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Sincerity has no place at the karaoke mic

Erect an ironic fortress

Dear Hipster:

I work for a small, professional business with about 12 other people. I love the fact that our “office” is very collegial and informal, but the flip side of that is that everybody is all up in everyone’s business all the time, and it’s easy to mix up personal and professional boundaries — case in point, our upcoming company retreat. We are all going to a karaoke bar, ostensibly to bond over the mutual humiliation of off-key singing and forgotten lyrics. In principle, I think this is actually a good idea that could bring people together, but I’m absolutely terrified of getting up in front of my co-workers and embarrassing myself. I’ve never sung karaoke, and till recently I’d hoped that trend would continue forever. If I worked for a bigger business, I just wouldn’t go, but our tiny company makes that a lot harder. Except for me, everyone is psyched about the retreat, and it will be conspicuous, not to mention breaking with the spirit of the office, if I don’t show up; doubly so if I attend but refuse to take part in the festivities. For the sake of better bonding with my co-workers, how do I overcome my karaoke phobia?

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— Alex, Golden Hill

Since your opinion of your job and coworkers appears overwhelmingly favorable, I suspect you can do whatever you want, including refuse to sing on grounds of being the boss of you, without irreparably tarnishing your reputation around the office.

Video:

"Come On, Eileen"

That said, you haven’t lived till you’ve wrestled with “Come On, Eileen,” realizing much too late that you don’t actually know any of the words other than “come on, Eileen” and “toora loora toora loora yeah.”

Karaoke is a golden opportunity for hipsters and non-hipsters alike to erect an ironic fortress against performance anxiety. Unless actively gunning for the job as Journey’s lead singer, sincerity has no place at the karaoke mic. “This is How You Remind Me” will forever be a great karaoke song precisely because Nickelback is so unspeakably bad. It’s funny for a trio of drunk white girls to enthusiastically butcher “Gangsta’s Paradise” because Dangerous Minds exists out there in a collected thirty-somethings’ childhood. Crowds will always appreciate a 220 lb dude in a Tapout hoodie getting through the Titanic song without cracking up.

Your quest for karaoke comfort begins and ends at the point where you don’t take yourself too seriously. If baby steps are in order, I recommend any of the karaoke houses in Kearny Mesa, where you can test the waters in a private room with a few trusted friends.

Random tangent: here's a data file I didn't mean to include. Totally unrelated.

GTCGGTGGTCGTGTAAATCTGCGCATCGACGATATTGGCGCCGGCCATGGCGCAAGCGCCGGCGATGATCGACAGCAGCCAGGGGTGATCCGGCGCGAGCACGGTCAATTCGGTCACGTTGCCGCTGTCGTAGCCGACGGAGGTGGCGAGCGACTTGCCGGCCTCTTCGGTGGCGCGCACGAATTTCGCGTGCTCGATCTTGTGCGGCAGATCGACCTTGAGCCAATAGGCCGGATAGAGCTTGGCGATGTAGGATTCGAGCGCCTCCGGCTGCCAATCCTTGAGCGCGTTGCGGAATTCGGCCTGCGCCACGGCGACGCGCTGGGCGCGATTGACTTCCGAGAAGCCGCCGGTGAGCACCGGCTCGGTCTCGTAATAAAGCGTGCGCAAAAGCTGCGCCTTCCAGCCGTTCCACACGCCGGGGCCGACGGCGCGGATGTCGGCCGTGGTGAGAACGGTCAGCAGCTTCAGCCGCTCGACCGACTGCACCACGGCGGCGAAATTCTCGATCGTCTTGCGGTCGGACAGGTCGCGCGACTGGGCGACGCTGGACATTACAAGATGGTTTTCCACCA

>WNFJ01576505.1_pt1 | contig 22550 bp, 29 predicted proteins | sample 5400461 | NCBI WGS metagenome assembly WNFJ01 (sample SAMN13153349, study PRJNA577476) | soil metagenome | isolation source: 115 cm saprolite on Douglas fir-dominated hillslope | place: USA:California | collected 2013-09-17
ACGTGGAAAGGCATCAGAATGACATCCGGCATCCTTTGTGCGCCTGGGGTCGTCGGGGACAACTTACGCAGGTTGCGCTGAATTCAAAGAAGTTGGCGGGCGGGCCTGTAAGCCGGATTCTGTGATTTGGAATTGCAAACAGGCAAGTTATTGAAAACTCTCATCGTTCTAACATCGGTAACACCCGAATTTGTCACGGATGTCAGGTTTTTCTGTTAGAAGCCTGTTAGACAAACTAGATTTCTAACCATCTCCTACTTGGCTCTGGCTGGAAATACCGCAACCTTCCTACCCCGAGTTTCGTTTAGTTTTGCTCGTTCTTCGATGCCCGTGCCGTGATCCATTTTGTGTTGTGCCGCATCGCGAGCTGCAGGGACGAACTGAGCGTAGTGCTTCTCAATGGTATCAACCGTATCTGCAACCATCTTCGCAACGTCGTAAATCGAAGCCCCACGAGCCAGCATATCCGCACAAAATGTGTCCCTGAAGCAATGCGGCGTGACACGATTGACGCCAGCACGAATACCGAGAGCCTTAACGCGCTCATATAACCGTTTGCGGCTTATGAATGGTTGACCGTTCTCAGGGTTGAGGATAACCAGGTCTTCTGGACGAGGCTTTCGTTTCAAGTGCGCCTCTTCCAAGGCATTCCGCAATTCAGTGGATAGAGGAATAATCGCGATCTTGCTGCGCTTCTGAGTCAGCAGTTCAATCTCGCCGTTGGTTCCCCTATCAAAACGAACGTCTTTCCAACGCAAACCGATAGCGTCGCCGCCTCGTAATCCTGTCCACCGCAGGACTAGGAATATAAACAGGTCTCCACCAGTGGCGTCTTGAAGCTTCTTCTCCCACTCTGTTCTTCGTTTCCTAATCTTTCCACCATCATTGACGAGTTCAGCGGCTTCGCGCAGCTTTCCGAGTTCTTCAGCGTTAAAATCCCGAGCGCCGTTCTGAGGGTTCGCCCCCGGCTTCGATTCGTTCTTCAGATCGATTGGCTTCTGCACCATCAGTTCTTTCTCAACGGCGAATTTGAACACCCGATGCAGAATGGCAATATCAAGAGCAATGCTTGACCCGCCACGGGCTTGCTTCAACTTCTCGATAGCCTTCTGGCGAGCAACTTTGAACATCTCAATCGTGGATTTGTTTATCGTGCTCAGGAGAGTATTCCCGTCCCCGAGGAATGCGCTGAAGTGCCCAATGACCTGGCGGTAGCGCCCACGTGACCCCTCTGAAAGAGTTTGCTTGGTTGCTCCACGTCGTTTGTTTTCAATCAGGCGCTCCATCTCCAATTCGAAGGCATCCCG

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Dear Hipster:

I work for a small, professional business with about 12 other people. I love the fact that our “office” is very collegial and informal, but the flip side of that is that everybody is all up in everyone’s business all the time, and it’s easy to mix up personal and professional boundaries — case in point, our upcoming company retreat. We are all going to a karaoke bar, ostensibly to bond over the mutual humiliation of off-key singing and forgotten lyrics. In principle, I think this is actually a good idea that could bring people together, but I’m absolutely terrified of getting up in front of my co-workers and embarrassing myself. I’ve never sung karaoke, and till recently I’d hoped that trend would continue forever. If I worked for a bigger business, I just wouldn’t go, but our tiny company makes that a lot harder. Except for me, everyone is psyched about the retreat, and it will be conspicuous, not to mention breaking with the spirit of the office, if I don’t show up; doubly so if I attend but refuse to take part in the festivities. For the sake of better bonding with my co-workers, how do I overcome my karaoke phobia?

Sponsored
Sponsored

— Alex, Golden Hill

Since your opinion of your job and coworkers appears overwhelmingly favorable, I suspect you can do whatever you want, including refuse to sing on grounds of being the boss of you, without irreparably tarnishing your reputation around the office.

Video:

"Come On, Eileen"

That said, you haven’t lived till you’ve wrestled with “Come On, Eileen,” realizing much too late that you don’t actually know any of the words other than “come on, Eileen” and “toora loora toora loora yeah.”

Karaoke is a golden opportunity for hipsters and non-hipsters alike to erect an ironic fortress against performance anxiety. Unless actively gunning for the job as Journey’s lead singer, sincerity has no place at the karaoke mic. “This is How You Remind Me” will forever be a great karaoke song precisely because Nickelback is so unspeakably bad. It’s funny for a trio of drunk white girls to enthusiastically butcher “Gangsta’s Paradise” because Dangerous Minds exists out there in a collected thirty-somethings’ childhood. Crowds will always appreciate a 220 lb dude in a Tapout hoodie getting through the Titanic song without cracking up.

Your quest for karaoke comfort begins and ends at the point where you don’t take yourself too seriously. If baby steps are in order, I recommend any of the karaoke houses in Kearny Mesa, where you can test the waters in a private room with a few trusted friends.

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“Short and sweet with unhinged vocals and guitars”
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I don't have Facebook, so I can't respond directly to the comment from John Ruzicka, but Rock Out Karaoke totally played at my wedding and they were awesome!

April 27, 2016
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